The Nintendo Switch has been out for a few years now and many controller options have hit the market. This includes wired and wireless designs by a number of different brands, each with several colours and character-inspired designs. But only two models really stand out from the crowd to serious gamers. The official Switch Pro Controller by Nintendo and the PowerA Wireless Gamecube Controller.
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The Nintendo Gamecube Controller Design
The Wireless PowerA is a very close replica of the original GameCube controller from 200x. The original GameCube controller has a very distinct design which many people find polarising. Whilst most would agree that the Nintendo GameCube controller was a big upgrade from the Nintendo 64’s controller, it tends to split people into two camps. Those who think it is one of the most ergonomic controllers of all time, and people who have never owned a GameCube before.
The biggest difference between the GameCube and other controllers at the time (and into the future) is that the 4 main action buttons A,B,X,Y are not placed in the typical up, down, left, right placements you can see on just about all other controllers. This design meant your thumb’s default resting position is above the A button, which is generally the most used button on the controller and it has a shorter distance to pivot to each of the other buttons around it.
Key differences from the original Nintendo GameCube Controller and the PowerA Wireless GameCube Controller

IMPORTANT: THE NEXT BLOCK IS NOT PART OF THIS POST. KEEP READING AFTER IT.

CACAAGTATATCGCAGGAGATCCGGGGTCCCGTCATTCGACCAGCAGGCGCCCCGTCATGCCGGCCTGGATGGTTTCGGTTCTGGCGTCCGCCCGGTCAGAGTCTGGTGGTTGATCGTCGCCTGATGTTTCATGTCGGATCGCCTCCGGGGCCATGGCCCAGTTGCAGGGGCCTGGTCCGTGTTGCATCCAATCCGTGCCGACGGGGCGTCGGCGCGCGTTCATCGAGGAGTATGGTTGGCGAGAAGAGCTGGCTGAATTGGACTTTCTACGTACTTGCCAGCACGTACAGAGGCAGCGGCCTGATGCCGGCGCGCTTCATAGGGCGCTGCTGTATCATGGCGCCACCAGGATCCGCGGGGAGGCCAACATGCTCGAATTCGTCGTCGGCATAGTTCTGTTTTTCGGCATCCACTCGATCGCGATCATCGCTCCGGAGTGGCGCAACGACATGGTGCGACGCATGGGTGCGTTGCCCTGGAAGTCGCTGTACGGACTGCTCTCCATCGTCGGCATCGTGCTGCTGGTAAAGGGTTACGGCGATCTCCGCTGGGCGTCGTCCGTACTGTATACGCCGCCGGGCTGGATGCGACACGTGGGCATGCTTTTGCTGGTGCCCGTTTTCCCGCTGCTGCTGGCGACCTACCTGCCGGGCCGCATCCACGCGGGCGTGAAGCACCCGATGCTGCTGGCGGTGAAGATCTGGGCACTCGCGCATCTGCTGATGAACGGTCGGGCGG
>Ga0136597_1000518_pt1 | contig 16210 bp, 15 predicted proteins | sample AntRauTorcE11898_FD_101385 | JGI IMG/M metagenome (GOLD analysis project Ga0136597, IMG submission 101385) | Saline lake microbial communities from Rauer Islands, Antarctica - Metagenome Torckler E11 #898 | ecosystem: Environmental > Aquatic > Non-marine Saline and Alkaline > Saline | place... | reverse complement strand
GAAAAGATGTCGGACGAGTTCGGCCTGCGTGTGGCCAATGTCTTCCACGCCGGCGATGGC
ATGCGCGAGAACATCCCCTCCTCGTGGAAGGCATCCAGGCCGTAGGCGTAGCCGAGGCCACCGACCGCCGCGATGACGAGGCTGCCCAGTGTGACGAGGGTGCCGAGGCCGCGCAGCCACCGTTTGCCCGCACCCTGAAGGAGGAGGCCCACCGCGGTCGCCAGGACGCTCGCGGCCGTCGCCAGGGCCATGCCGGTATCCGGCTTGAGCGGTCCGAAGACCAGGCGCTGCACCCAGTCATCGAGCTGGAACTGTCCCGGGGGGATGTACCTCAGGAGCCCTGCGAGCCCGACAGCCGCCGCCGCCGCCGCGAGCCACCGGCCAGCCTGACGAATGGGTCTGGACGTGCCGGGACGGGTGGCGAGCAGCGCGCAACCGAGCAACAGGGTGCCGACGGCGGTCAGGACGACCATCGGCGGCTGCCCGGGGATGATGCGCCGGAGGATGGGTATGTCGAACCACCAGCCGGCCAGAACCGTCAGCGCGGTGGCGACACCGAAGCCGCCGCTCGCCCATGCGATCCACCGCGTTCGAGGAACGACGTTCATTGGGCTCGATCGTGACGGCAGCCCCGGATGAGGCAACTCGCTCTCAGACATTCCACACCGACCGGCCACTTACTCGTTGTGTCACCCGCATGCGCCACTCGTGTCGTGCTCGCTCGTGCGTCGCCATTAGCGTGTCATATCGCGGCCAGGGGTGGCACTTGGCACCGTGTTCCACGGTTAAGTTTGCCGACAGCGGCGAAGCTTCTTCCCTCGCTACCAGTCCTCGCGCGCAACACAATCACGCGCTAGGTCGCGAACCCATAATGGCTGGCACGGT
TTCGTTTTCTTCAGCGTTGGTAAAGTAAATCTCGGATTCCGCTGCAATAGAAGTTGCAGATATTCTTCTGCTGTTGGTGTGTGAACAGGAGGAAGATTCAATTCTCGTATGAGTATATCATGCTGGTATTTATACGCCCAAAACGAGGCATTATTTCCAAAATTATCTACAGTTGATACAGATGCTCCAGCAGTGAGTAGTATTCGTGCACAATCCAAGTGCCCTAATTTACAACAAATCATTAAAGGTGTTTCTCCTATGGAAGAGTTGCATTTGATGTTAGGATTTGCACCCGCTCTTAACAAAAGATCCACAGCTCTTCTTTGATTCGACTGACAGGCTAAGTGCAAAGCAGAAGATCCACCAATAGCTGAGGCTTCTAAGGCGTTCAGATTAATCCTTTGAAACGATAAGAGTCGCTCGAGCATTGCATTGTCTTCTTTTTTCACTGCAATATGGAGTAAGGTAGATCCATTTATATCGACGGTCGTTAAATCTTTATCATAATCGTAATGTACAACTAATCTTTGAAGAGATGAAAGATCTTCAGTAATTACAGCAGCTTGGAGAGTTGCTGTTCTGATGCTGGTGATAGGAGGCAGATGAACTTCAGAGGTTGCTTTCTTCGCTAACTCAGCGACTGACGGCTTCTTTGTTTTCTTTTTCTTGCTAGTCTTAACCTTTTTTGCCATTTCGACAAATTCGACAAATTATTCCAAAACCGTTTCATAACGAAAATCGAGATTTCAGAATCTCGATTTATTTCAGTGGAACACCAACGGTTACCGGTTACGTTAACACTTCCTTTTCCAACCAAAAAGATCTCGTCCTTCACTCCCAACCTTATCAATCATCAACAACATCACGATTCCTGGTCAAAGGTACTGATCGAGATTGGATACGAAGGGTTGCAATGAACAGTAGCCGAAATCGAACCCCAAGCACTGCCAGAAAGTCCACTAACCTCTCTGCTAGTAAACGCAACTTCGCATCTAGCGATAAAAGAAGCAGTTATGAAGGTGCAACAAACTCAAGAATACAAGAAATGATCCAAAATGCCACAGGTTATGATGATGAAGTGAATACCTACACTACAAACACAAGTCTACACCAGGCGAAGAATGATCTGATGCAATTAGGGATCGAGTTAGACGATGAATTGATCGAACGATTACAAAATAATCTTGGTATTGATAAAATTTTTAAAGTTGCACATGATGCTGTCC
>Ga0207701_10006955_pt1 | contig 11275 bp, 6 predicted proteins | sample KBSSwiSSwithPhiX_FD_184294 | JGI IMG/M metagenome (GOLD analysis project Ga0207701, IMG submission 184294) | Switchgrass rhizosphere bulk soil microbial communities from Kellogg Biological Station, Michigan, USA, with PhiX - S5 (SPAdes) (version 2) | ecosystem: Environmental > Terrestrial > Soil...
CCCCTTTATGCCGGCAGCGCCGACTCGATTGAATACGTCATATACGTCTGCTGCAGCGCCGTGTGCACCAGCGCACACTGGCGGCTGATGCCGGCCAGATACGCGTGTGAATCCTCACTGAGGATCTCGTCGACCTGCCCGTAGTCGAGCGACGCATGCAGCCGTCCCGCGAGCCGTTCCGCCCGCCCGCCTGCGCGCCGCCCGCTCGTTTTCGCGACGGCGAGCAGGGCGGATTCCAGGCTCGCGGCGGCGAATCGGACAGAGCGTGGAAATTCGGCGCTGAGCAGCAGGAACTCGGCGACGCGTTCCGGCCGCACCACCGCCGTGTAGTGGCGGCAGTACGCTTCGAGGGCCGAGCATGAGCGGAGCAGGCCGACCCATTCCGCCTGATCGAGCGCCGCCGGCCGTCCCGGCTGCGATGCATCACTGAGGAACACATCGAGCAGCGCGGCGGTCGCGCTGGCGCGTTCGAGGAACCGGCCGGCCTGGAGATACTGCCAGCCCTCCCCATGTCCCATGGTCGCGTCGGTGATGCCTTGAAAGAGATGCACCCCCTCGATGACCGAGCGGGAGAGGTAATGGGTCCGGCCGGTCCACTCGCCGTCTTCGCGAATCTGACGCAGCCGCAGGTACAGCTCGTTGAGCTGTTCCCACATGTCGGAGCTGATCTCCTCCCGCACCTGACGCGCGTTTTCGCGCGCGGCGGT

As the design has been modified for the Nintendo Switch, there are additional buttons and lights that are essential functionality for the Nintendo Switch, this includes the + and – buttons, screenshot button, the controller number lights and the home button. These replace the original solitary start/pause button in the centre of the controller.
The OG design only had the extra purple shoulder button on the right which was the “Z” button, an evolution of the Z trigger button under the Nintendo 64 controller. The additional shoulder button “L” to mirror the “R” button which replaces the original Z button. This is a necessary addition as most modern controllers have dual shoulder buttons, and omitting this would make this controller impossible to use for certain games.
The left and right sticks also function as a button when pressed down.
Other design changes
The PowerA controllers also feature a larger D-pad (the grey directional pad) than the original. This is surely a welcome change for fans of the original, as the original was quite small. The grey ZL and ZR triggers feel a little different to the original controller and are now digital. They are now more “clicky” whilst the old ones were pressure-sensitive analogue buttons, whilst this doesn’t feel as pleasing to press, it makes sense given no games require this on the Switch and these controllers are not backwards compatible with the original GameCube console.
This is not the first time a wireless GameCube controller has hit the market, these are far more widely available than the vintage GameCube WaveBird controllers were. These are also far easier to use on the Nintendo Switch than hooking up these older controllers, which are compatible via a USB GameCube controller adapter.
Both the Pro Controller and PowerA Wireless GameCube controllers can work from a sensible distance from your television. I can’t confirm which goes further, but realistically, if you go too far away from the TV, you won’t be able to see what you’re doing.